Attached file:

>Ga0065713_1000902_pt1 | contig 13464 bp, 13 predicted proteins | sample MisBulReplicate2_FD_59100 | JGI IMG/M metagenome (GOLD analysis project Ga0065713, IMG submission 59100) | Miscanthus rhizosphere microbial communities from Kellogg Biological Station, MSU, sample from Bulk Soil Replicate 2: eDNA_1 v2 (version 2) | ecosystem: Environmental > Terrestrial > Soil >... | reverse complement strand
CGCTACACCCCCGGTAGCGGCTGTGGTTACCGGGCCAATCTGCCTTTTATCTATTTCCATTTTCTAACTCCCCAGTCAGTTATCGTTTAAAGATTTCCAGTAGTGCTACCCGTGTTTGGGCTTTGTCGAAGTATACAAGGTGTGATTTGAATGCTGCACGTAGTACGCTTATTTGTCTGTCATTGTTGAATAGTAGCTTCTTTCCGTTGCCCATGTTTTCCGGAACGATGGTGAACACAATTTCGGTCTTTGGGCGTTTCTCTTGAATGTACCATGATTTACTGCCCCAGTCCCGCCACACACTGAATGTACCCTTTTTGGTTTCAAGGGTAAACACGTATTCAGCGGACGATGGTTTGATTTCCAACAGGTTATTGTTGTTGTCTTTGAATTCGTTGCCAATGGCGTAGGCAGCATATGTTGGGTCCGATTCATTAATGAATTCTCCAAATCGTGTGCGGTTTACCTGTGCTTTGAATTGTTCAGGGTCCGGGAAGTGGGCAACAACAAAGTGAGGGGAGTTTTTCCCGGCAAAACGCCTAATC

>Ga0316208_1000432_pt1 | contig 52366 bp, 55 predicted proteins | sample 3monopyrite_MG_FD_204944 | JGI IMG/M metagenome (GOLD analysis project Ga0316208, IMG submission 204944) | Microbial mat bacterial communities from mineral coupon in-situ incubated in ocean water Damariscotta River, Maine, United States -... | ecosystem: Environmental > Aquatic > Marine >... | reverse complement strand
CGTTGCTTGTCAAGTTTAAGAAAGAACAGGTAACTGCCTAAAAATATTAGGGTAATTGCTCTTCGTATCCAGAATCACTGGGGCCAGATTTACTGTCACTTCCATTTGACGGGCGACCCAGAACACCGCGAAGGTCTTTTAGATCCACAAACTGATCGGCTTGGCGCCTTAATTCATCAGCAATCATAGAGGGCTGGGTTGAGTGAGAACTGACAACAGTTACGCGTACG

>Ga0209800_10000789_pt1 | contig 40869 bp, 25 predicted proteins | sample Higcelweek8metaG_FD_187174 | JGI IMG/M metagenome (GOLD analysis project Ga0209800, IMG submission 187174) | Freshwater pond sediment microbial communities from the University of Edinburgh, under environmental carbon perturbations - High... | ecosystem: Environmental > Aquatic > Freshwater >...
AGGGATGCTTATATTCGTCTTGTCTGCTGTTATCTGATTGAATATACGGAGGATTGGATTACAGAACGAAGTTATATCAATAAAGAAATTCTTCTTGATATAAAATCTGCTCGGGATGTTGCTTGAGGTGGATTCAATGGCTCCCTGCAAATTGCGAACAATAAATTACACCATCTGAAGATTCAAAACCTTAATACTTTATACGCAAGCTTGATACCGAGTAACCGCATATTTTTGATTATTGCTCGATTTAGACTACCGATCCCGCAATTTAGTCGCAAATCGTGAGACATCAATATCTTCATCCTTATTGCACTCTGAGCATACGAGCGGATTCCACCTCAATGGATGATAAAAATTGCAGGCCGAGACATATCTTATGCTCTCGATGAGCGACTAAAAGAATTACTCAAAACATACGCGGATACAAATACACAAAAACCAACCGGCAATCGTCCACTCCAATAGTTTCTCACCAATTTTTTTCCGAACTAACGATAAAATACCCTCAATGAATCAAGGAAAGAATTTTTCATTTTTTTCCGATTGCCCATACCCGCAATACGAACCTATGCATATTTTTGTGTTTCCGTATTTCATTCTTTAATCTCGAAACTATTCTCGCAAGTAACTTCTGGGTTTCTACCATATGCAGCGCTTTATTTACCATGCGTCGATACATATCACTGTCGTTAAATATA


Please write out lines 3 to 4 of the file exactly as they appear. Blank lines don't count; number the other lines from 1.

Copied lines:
>Ga0316208_1000432_pt1 | contig 52366 bp, 55 predicted proteins | sample 3monopyrite_MG_FD_204944 | JGI IMG/M metagenome (GOLD analysis project Ga0316208, IMG submission 204944) | Microbial mat bacterial communities from mineral coupon in-situ incubated in ocean water Damariscotta River, Maine, United States -... | ecosystem: Environmental > Aquatic > Marine >... | reverse complement strand
CGTTGCTTGTCAAGTTTAAGAAAGAACAGGTAACTGCCTAAAAATATTAGGGTAATTGCTCTTCGTATCCAGAATCACTGGGGCCAGATTTACTGTCACTTCCATTTGACGGGCGACCCAGAACACCGCGAAGGTCTTTTAGATCCACAAACTGATCGGCTTGGCGCCTTAATTCATCAGCAATCATAGAGGGCTGGGTTGAGTGAGAACTGACAACAGTTACGCGTACG